I guess it's all relative - my local supermarket and DDs school are both over 11 miles away and concerts take a minimum of 2 hours to get to so I'm envious that you have a venue so close that your DD can go to, even on a school night! wink

TheCrackFox Thu 22-Nov-12 09:09:43

Stillsquiffy - your mum sounds very similar to mine, terrifyingly strict. I have to say it was not a good preparation for adult life as the first time I ever slept without my mum in the next room was when I started university. Very weird. I too would rather have died than have told my friends any of this.

sue52 Thu 22-Nov-12 09:26:40

Stick to your guns. That's a lot of running around to do and it's a bit much to ask when you have already had your night out paid for by a friend.

Journey Thu 22-Nov-12 10:02:56

I'd probably take the girl home because I'd prefer it to a sleepover.

One thing I don't get is why you're responsible for getting the girl home. Surely her parents should be sorting this out. Just because they don't drive doesn't mean they don't have the responsibility of getting their dd home safely. You've suggested the sleepover and if they don't like that then they can arrange a taxi for their dd. It isn't your responsiblity to run around after her while her own parents do nothing.

Startail Thu 22-Nov-12 10:10:00

I spend my life driving round the countryside delivering DDs places, 11 miles is neither here nor there it's 20 everytime DD1 wants to see her best mate.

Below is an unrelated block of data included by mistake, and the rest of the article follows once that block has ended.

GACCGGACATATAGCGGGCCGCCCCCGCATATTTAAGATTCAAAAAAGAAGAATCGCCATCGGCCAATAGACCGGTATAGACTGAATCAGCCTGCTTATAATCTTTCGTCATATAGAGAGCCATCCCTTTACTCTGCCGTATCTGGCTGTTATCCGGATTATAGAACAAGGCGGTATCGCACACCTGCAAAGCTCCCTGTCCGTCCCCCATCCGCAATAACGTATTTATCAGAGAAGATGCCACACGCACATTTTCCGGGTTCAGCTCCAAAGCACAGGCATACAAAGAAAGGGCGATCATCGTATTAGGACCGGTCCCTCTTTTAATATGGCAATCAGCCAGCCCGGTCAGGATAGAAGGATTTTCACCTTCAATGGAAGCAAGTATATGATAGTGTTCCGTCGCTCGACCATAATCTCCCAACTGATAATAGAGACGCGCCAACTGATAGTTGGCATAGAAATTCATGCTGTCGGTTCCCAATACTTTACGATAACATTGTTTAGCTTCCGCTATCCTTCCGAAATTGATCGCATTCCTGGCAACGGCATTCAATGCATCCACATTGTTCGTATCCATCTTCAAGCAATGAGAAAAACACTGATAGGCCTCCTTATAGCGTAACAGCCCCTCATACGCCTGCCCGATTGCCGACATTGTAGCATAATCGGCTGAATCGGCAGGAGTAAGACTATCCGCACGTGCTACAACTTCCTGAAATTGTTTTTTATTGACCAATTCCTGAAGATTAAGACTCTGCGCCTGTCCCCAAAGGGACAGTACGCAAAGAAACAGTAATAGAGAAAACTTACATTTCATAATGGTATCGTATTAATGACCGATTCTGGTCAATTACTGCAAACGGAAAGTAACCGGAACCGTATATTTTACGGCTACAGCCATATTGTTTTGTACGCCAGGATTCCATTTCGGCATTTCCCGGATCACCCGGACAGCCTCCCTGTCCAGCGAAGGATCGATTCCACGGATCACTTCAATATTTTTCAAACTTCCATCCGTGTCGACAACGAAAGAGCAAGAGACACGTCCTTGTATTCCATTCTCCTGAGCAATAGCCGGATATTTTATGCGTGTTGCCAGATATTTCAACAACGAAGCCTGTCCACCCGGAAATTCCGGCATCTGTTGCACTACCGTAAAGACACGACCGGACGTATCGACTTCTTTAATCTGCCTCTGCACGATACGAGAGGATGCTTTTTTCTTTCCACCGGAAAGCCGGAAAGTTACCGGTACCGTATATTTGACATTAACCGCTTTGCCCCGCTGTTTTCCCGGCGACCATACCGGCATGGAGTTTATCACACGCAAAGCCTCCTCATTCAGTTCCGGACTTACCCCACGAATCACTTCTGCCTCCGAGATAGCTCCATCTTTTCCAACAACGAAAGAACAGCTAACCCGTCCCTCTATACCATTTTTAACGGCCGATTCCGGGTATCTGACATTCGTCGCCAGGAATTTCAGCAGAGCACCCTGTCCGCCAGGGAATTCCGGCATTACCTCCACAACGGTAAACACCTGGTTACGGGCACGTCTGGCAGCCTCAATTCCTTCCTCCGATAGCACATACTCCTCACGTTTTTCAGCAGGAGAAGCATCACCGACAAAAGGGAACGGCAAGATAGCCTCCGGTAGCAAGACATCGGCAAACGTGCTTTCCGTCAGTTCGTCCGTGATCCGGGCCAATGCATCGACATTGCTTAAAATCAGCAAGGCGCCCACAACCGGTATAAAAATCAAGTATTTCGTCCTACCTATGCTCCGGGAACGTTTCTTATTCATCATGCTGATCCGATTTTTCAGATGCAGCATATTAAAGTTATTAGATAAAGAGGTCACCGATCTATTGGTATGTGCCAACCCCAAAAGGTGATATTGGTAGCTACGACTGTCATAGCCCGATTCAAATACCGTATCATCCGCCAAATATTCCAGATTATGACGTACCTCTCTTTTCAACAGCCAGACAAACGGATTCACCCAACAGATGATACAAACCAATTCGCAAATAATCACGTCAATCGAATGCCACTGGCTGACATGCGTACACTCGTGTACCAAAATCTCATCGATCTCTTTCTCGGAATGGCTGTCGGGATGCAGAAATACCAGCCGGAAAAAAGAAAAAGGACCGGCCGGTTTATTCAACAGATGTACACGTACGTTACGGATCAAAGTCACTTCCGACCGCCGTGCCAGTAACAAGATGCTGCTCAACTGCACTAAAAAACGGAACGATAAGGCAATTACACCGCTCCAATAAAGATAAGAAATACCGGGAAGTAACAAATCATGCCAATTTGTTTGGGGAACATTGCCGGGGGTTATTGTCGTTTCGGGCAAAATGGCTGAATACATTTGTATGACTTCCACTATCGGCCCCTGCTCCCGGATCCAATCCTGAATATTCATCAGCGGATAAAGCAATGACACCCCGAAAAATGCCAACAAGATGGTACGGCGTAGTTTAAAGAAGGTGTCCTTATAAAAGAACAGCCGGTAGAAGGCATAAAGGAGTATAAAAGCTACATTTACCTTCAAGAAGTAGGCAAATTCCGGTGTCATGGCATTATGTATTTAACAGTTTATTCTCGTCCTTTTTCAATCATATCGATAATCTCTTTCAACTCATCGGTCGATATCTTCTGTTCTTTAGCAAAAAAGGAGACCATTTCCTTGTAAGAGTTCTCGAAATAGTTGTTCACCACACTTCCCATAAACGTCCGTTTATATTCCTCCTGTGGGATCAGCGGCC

No way would I enquire too deeply into why a 15 doesn't want to stay, thats their buisness.

izzyishavingababyAGAIN Thu 22-Nov-12 10:16:06

You sound absolutely mean - it's obvious there is a reason way beyond "spoilt brat" that's means she can't stay over - give her a break.

Lancelottie Thu 22-Nov-12 10:18:43

Oi, Izzy, be nice! OP is already picking up, her DD is paying for the treat, and she's aiming to make it special. NOT mean, just a bit miffed!

ClippedPhoenix Thu 22-Nov-12 10:29:17

I'd say the girl is uncomfortable staying at other peoples houses, which is more than fine. I'd also say that she might be a bit scared of going home on her own at night (I know I was at the age).

Just take the girl home for god sake.

izzyishavingababyAGAIN Thu 22-Nov-12 10:32:07

Sorry I think someone who refers to a 15 year old as a "spoilt brat" because she can't/won't sleep out is too narrow minded to see there is probably a bigger picture.

The DD knew already the friend wouldn't sleep over when she issued the invitation and so did the OP.

My first thought is - poor girl I wonder what's up - not spoilt brat.

I and or DH pick and drop my teen (and friends) at all hours of the day and night and am prepared to expect a call whenever they do stay out - something to do with DC being a victim of abuse.

I have no doubt the OP has communicated her low opinion of this girl not sleeping over to her DD.

pigletmania Thu 22-Nov-12 10:37:09

YANBU at all, contact her arents to see f you can come to an arrangement. Like ters have saud there might be reasons why she des nt want to stay away from home. As a teen about 14 my IBS started t used to get worse when staying the night at others houses, I would be on the loo all night practically blush

izzyishavingababyAGAIN Thu 22-Nov-12 10:43:01

piglet and what if there is a reason? I wouldn't tell someone my DCs issues and OP knows already the girls parents don't drive.

If I was in this position, no doubt I'd bus it to venue and taxi home (if I didn't drive).

Kalisi Thu 22-Nov-12 11:15:30

They are hitting the town on a SCHOOL NIGHT?! shock faints dead away at the youth of today

A SCHOOL night, shock that is true, i just hope there are no exams the next day or soon after and also that the weather is ok for driving.